Be Still and Know

Blog Post by Rev. Robert Jensen
Bridge Presbytery Leader


Last Wednesday, as the mob siege of the US Capitol was unfolding, I sat transfixed in the presbytery office in shocked grief like so many people.  And as I traveled home that evening, these words kept passing through my mind and heart: 

…though the earth should change, though the mountains shake, 
though its waters roar and foam, though the mountains tremble. 

Clearly our world was shaking and so was I.  And in this state of mind, even though I knew the words and knew I had shared them with countless people, at that very moment, I could not remember the rest of the quote or where they came from.  

When I finally arrived home, I was, of course, embarrassed to be reminded these words are  from Psalm 46, prefaced by a most sure promise:
God is our refuge and strength, a very present help in trouble. 
Therefore we will not fear… 

I guess I really needed to “be still and know that I am God!” (v. 10) in that moment.  

In a time where it feels as though we are living with multiple assaults in the form of a relentless disease, a tremendous lack of will toward defeating it, intractable racial injustice abounding, an economy cratering in the face of the pandemic, a safe and legal election threatened, and on and on it goes, this promise from the psalmist is an important word of comfort.  Or, as Martin Luther put it, “A mighty fortress is our God, a bulwark never failing.”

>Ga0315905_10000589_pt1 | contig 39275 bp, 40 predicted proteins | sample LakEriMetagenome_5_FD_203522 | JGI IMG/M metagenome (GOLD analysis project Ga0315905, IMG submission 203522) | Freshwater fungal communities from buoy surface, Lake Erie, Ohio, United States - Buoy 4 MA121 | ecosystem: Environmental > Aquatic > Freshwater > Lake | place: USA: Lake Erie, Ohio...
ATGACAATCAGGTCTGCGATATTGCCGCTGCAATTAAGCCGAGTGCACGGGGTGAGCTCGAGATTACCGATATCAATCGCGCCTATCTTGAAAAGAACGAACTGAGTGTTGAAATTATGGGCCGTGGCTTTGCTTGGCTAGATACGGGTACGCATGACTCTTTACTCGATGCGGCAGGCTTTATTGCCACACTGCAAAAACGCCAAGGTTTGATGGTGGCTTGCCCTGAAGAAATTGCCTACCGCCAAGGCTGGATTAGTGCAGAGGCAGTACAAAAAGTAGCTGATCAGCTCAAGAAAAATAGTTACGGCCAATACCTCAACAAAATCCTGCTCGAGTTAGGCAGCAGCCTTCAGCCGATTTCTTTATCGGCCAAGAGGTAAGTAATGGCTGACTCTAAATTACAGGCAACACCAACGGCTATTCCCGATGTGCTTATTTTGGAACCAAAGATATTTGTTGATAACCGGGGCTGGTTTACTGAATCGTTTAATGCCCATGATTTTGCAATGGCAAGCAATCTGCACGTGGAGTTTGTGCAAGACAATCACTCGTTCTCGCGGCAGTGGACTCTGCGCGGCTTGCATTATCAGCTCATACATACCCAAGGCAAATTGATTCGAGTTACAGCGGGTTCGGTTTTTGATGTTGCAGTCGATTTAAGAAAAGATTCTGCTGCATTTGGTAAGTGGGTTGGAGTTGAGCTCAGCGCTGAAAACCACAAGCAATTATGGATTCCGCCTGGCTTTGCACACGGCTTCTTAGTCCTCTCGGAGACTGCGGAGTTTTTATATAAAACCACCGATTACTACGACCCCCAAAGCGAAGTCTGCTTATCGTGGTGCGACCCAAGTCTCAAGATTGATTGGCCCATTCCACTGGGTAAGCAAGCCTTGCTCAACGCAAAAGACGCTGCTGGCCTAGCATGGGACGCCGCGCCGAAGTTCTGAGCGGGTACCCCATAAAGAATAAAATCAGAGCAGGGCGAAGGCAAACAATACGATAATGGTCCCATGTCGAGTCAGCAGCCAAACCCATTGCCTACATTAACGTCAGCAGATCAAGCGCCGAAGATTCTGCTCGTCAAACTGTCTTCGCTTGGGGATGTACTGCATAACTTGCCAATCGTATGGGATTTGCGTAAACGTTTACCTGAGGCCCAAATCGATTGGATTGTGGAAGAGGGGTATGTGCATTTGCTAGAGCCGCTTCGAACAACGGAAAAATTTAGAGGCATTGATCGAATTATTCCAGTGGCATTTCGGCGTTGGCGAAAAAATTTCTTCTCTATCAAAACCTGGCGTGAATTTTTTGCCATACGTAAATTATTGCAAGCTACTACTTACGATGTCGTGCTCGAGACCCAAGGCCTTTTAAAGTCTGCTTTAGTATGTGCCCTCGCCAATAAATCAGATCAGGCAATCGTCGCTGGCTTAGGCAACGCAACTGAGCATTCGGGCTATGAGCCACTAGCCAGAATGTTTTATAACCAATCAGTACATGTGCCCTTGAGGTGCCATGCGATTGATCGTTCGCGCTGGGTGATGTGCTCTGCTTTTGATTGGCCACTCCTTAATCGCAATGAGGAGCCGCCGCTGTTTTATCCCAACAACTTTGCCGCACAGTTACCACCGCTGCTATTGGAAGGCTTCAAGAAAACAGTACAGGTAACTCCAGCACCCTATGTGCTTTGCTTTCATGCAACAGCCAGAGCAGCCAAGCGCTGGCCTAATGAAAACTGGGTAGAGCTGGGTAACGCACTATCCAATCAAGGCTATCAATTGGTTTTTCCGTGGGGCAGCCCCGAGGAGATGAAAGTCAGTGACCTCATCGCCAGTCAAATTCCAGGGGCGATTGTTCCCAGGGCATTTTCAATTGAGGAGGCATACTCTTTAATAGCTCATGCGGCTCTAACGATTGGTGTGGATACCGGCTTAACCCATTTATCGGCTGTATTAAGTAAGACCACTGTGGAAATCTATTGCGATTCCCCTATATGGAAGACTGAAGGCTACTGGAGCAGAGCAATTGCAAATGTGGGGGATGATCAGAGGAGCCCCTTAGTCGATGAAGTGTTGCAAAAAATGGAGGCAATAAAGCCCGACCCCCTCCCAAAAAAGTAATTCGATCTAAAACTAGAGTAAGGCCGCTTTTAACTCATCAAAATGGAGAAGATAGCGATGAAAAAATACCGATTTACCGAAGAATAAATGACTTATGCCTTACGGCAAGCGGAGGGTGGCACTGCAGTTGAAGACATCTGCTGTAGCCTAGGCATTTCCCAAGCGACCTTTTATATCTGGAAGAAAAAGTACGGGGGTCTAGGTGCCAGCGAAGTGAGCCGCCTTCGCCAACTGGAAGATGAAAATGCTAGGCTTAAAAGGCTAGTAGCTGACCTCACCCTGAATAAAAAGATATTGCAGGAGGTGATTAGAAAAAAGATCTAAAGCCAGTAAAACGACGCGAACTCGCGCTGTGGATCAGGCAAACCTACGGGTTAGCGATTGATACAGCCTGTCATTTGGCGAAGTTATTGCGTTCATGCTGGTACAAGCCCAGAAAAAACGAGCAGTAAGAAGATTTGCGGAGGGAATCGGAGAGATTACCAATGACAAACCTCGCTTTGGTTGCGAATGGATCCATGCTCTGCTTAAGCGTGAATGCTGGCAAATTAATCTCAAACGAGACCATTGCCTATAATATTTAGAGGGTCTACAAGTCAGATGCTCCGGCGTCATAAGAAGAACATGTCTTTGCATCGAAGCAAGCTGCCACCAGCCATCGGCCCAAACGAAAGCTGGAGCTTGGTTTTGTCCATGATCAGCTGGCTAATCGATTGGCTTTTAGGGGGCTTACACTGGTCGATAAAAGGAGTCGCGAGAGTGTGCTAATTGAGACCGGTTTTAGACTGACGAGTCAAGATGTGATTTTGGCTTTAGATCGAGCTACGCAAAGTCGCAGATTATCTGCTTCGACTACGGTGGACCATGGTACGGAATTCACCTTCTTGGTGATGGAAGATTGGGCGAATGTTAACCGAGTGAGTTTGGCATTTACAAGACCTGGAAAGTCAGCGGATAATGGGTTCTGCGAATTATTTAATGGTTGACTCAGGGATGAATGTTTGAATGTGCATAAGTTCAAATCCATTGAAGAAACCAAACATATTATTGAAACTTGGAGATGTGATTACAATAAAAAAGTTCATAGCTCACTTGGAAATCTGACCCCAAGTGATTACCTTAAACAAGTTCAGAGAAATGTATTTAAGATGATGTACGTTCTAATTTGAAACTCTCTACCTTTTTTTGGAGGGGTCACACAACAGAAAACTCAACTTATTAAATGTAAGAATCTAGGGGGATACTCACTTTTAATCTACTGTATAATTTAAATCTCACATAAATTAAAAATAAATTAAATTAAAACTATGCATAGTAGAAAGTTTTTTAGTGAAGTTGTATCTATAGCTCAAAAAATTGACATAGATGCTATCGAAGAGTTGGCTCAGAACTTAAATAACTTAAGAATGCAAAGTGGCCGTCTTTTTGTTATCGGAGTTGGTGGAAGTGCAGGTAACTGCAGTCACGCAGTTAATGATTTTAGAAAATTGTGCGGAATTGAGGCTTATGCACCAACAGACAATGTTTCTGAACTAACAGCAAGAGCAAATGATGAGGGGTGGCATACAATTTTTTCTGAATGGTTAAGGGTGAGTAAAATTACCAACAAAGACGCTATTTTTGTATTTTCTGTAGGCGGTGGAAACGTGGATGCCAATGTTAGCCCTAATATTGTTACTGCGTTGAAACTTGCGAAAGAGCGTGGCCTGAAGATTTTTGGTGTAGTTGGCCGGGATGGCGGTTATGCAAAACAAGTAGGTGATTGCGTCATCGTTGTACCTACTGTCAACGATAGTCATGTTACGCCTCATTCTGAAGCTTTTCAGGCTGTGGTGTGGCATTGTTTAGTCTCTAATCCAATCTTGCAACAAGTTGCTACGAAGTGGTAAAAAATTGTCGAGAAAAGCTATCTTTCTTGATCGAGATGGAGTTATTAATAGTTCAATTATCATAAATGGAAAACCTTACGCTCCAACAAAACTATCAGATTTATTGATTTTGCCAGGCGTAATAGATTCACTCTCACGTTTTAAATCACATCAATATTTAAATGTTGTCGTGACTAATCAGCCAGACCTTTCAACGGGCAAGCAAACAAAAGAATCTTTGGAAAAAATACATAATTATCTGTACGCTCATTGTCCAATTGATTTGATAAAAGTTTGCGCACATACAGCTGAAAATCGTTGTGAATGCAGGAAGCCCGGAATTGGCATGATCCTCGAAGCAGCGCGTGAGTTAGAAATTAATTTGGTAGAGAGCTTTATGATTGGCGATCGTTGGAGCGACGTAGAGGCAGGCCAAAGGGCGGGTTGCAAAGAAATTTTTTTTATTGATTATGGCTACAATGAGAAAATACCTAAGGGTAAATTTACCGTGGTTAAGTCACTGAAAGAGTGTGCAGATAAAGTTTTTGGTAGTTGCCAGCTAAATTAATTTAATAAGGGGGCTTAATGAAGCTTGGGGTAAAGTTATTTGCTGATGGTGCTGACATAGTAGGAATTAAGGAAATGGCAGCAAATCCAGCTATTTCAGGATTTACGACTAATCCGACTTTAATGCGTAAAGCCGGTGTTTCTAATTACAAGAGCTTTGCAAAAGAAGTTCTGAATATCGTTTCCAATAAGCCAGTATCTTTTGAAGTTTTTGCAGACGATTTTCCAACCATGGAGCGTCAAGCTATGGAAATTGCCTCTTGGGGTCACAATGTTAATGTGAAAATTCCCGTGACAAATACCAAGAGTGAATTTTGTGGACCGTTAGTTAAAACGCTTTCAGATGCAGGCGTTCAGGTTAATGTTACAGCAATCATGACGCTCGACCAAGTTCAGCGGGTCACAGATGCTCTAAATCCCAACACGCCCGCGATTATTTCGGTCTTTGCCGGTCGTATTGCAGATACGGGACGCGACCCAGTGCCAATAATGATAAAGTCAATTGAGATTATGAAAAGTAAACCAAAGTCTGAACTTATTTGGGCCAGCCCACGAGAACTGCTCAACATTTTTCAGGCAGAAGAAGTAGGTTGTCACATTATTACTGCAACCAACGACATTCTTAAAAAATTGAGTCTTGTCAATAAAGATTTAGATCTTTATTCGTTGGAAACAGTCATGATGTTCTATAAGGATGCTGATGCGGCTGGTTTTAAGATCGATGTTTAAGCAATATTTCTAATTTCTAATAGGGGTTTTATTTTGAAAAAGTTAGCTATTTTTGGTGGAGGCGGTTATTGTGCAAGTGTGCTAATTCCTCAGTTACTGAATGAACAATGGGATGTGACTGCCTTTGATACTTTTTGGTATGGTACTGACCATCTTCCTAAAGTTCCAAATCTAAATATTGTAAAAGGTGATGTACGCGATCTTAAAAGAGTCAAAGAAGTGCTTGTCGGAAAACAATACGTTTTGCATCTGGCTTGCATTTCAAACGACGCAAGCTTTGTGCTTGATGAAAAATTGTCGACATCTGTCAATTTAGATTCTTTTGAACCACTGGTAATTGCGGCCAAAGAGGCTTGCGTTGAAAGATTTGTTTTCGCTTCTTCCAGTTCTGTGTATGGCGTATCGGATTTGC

When our world is shaking, it is easy to forget the promises of God, the one who walks with us even through the valley of the shadow of death.  So it is important for us to lift up this good news at a moment like this. 

Yet it is not enough.  It is never enough. 

Besides accepting and celebrating the promises of God, we are always called to do something, to be something, as people committed to following Jesus Christ, the one who came not to be served but to serve.  Its why the Matthew 25 initiative is so important to me, enlisting us to be at the forefront of building vital congregations, dismantling structural racism, and eradicating systemic poverty. 

I have long loved the three stories that make up Matthew 25.  They are so simple in their claim, yet profound in their effect.  Be prepared, use what you have, focus your efforts on those whom society forgets or rejects. 

A quote often mistakenly attributed to Theodore Roosevelt says, “Do what you can, with what you’ve got, where you are.”  It’s a bit of folksy wisdom, but one that can have profound consequence. 

It is easy to become immobilized by the sheer magnitude of the needs around us.  Dismantle structural racism?  Eradicate systemic poverty?  Me?  Impossible! 

But the quote won’t let us go that easily.  You can’t do everything for justice?  Do something for justice!  You can’t solve poverty?  Do something about poverty! 

For me over the past year this has meant working on preparation like the 10 bridesmaids, taking time to learn more about privilege and how it has influenced not only the opportunities afforded me in life, but how it has influenced my thinking and actions, as well.  I still have a long way to go.  But I am committed to learning and to listening.